Bruce Tuckman first introduced the Form, Storm, Norm, Perform model of Team Growth in 1965. He maintained these stages were not only predictable, but necessary and inevitable in order for a team (and I would say an organization) to achieve peak performance. Over the years, I’ve used this model in a variety of settings and continue to be amazed at its far-reaching applications. The following is a brief explanation of each stage:
Stage 1. Form
Individual behavior is typically driven by a desire to be accepted by others and avoid controversy or conflict. Individuals gather information and make initial impressions about each other. The form stage is important as team members have a chance to get to know each other, exchange personal information and establish relationships.
Stage 2. Storm
Most teams will eventually encounter conflict where personal agendas are revealed and interpersonal hostility is generated. If successfully managed, this period of storming leads to a new and more realistic setting of objectives, procedures and norms. The stormstage is necessary to the growth of the team. It can be contentious, unpleasant and even painful to members of the team who are averse to conflict. Tolerance of each team member and the appreciation of differences should be encouraged.
Stage 3. Norm
At this stage, team norms, common practices, policies and procedures start to emerge. How decisions are made, the degree of openness, trust and confidence is established. Team commitment builds during this key transitional stage.
Stage 4. Perform
Only when the three previous stages have been successfully completed will the team be able to achieve true peak performance. Even the most high-performing teams can and do revert back to earlier stages in certain circumstances (new leadership, introduction and/or exodus of team members, crisis situations, frequent change).
One of my favorite movies is Hoosiersstarring Gene Hackman as Norman Dale who arrives in the rural southwest Indiana town of Hickory to become a high school teacher and head basketball coach. This movie is not only a classic; it’s a wonderful illustration of Form, Storm, Norm & Perform. For example:
Form: At his first practice, Coach Norman Dale immediately dismisses the interim coach. And minutes into addressing the players, he dismisses two players for not paying attention when he speaks. He then begins drilling the remaining five players with the fundamentals and the need for conditioning. True to the Form stage, Coach Dale is direct, establishes the ground rules and let’s the team know who’s in control.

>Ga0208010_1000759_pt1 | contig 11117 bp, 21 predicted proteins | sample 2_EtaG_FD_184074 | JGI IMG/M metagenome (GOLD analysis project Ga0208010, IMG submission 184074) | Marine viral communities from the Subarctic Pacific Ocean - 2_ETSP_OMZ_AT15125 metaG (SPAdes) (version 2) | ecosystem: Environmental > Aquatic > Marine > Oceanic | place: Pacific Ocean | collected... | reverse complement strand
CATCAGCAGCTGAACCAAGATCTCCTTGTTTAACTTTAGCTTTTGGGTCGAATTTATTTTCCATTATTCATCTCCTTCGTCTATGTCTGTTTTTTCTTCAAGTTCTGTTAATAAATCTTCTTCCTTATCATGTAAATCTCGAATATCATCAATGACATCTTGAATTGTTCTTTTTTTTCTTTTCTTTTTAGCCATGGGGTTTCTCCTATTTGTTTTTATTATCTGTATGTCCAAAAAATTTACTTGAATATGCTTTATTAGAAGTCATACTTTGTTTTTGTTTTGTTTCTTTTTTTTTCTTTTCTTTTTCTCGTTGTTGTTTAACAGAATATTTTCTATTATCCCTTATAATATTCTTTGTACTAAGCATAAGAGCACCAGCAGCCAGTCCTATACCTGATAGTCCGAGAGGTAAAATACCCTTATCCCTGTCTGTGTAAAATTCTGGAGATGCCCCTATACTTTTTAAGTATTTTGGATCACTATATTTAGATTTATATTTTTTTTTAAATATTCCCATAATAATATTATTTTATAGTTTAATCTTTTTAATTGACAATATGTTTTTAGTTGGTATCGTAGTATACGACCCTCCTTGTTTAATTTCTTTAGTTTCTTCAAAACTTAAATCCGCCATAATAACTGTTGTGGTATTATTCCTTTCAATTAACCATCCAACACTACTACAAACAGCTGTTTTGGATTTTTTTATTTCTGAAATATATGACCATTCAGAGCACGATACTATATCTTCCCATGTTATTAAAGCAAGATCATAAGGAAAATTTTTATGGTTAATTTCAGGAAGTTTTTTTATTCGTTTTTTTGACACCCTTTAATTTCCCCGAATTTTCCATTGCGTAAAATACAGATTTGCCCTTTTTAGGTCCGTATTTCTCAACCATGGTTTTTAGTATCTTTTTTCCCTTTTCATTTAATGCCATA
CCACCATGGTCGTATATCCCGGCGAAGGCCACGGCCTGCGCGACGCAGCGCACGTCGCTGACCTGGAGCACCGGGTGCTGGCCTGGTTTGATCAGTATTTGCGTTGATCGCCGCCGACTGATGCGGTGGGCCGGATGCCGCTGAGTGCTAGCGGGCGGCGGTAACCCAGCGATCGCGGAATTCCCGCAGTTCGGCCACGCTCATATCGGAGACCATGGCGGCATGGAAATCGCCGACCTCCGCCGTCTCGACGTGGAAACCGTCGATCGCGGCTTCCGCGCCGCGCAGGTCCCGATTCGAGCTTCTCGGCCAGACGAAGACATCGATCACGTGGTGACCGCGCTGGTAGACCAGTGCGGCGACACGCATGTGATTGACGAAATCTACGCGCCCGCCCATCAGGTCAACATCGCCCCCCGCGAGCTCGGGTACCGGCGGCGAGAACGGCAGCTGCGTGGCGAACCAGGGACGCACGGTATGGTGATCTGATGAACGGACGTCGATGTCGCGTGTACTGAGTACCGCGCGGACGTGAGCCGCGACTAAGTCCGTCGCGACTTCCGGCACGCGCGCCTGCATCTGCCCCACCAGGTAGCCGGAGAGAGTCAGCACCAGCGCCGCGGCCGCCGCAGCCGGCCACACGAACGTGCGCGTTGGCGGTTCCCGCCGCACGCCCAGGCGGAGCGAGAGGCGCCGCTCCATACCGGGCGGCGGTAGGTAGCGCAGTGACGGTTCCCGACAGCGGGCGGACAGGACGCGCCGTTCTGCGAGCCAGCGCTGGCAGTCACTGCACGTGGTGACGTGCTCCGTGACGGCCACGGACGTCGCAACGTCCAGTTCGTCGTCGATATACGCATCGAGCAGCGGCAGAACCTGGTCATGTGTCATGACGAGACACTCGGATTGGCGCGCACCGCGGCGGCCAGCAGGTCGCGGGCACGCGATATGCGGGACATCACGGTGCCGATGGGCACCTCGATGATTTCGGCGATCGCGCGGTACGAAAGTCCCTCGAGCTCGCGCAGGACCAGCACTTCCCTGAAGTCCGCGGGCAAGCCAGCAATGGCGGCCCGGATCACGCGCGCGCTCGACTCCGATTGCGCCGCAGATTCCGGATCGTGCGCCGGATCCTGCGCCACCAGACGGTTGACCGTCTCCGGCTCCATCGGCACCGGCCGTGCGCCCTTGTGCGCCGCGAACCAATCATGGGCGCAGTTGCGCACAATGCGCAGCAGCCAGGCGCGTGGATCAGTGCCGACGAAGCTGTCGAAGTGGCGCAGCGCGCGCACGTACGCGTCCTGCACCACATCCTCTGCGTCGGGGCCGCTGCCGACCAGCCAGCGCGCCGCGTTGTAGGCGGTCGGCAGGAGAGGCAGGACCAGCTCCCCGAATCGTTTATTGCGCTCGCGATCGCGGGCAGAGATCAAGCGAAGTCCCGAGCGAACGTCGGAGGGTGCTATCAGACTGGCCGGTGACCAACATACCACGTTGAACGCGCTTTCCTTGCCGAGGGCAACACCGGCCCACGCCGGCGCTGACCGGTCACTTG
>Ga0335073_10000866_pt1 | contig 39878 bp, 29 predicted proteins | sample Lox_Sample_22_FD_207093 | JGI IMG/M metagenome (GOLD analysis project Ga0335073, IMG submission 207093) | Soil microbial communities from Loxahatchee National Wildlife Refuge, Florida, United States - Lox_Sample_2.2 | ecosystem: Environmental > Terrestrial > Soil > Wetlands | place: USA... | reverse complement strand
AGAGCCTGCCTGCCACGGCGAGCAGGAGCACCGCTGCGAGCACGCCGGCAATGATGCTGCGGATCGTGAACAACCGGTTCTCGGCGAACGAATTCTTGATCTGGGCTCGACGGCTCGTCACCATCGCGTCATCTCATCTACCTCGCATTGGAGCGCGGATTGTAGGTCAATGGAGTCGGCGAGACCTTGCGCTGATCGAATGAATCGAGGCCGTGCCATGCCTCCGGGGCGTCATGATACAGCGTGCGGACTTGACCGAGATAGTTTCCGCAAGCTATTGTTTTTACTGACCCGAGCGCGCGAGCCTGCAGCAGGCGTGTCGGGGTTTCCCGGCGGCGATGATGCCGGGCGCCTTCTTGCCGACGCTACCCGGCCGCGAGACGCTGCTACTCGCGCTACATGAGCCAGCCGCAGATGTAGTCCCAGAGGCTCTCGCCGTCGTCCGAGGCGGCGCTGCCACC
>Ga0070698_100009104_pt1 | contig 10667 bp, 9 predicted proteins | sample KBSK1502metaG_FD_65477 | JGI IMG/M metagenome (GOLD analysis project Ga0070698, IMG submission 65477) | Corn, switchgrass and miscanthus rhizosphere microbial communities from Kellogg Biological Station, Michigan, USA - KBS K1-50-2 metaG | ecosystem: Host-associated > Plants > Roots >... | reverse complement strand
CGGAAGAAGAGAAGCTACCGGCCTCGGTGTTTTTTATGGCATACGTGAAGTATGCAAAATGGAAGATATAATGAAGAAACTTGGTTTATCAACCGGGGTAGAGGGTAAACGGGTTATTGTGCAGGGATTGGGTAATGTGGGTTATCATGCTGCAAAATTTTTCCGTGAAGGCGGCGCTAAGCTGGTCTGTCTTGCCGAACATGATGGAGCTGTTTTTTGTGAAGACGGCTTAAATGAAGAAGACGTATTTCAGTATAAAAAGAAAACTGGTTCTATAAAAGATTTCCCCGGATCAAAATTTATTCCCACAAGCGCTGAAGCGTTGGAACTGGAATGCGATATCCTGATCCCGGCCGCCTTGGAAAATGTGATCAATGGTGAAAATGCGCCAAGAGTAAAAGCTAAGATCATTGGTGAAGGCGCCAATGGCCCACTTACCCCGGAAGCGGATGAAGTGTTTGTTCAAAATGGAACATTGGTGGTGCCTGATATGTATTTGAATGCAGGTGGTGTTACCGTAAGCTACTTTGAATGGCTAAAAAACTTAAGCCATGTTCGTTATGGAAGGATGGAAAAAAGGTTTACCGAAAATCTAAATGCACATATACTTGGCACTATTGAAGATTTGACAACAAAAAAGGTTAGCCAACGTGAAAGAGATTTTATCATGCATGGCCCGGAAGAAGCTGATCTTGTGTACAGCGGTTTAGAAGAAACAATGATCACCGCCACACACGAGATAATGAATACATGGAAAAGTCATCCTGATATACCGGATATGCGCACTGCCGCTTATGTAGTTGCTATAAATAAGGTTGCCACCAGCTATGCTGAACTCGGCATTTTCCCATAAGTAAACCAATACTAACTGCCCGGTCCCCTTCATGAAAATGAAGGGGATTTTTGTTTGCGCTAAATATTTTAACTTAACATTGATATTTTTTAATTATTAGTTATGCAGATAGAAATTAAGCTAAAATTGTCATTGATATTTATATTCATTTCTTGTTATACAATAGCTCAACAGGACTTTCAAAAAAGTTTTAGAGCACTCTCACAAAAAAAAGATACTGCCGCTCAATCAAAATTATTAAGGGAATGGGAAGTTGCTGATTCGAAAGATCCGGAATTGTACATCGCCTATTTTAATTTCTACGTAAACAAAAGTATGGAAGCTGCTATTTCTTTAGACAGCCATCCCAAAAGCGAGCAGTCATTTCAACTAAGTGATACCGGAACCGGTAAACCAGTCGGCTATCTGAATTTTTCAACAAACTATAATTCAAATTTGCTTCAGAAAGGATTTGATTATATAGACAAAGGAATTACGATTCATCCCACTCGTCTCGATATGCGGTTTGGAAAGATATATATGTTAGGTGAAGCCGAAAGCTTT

Storm: Locals from the town of Hickory intrude on a team practice and demand to know what the Coach is doing. Norman Dale remains steadfast when one of his star players disobeys him and shoots without passing, benching him and playing with only four players after another fouls out. The coach alienates the community with a slow, defensive style. By the middle of the season, an emergency town meeting is called to vote on whether Coach Dale should be dismissed. Intuitively and courageously, Coach Dales realizes he can’t take his team to the next level without going through the Storm stage.
Norm:Ultimately, the town of Hickory unanimously decides Coach Dale stays as coach. Players start to listen to Coach Dale, understanding, appreciating and trusting him and his coaching abilities.
Perform: Hickory becomes an unstoppable team and shocks the state by reaching the championship game and taking home the 1952 Indiana state championship.
I’m reminded of this year’s University of Kentucky Wildcat basketball team as recent illustration of Form, Storm, Norm, Perform. The Wildcats Formed, Stormed and stayed in Storm perhaps longer than most had wanted or envisioned. In fact, they may have skipped Norm all together going straight to Perform during the SEC Tournament and throughout the NCAA tournament, darn near winning the National Title!
Closer to home, what can be said about our Legislative Sessions? Do they go through the predictable stages of Form, Storm, Norm & Perform? Should they? Could they? Maybe here’s what it could look like:
Form(First 15 days of a 60 day Session): Legislative Session starts after a long winter break with welcomed orientations, leadership elections, committee assignments, new members/staffs arriving, etc.….
Storm (Second Quarter): Heated, but civil debates about issues facing the Commonwealth occur and legislation introduced that solves problems and moves our state forward. And like Reagan and Tip O’Neil after their Storming, we too respect each other, have a coke upon adjournment and remain friends!
Norm (Third Quarter): Compromise takes hold. Working together to iron out differences becomes the norm. We’re starting to catch our stride!
Perform(Last 15 days): Legislation passes through both Houses in a timely and respectful manner. The Conference Committee process runs smoothly. Partnerships have emerged. Kentucky moves forward in a big way. Session ends on a high note!
Perhaps the greatest value of this model is simply knowing where we are, where we need to go and the potential we have in achieving true peak performance for the Commonwealth.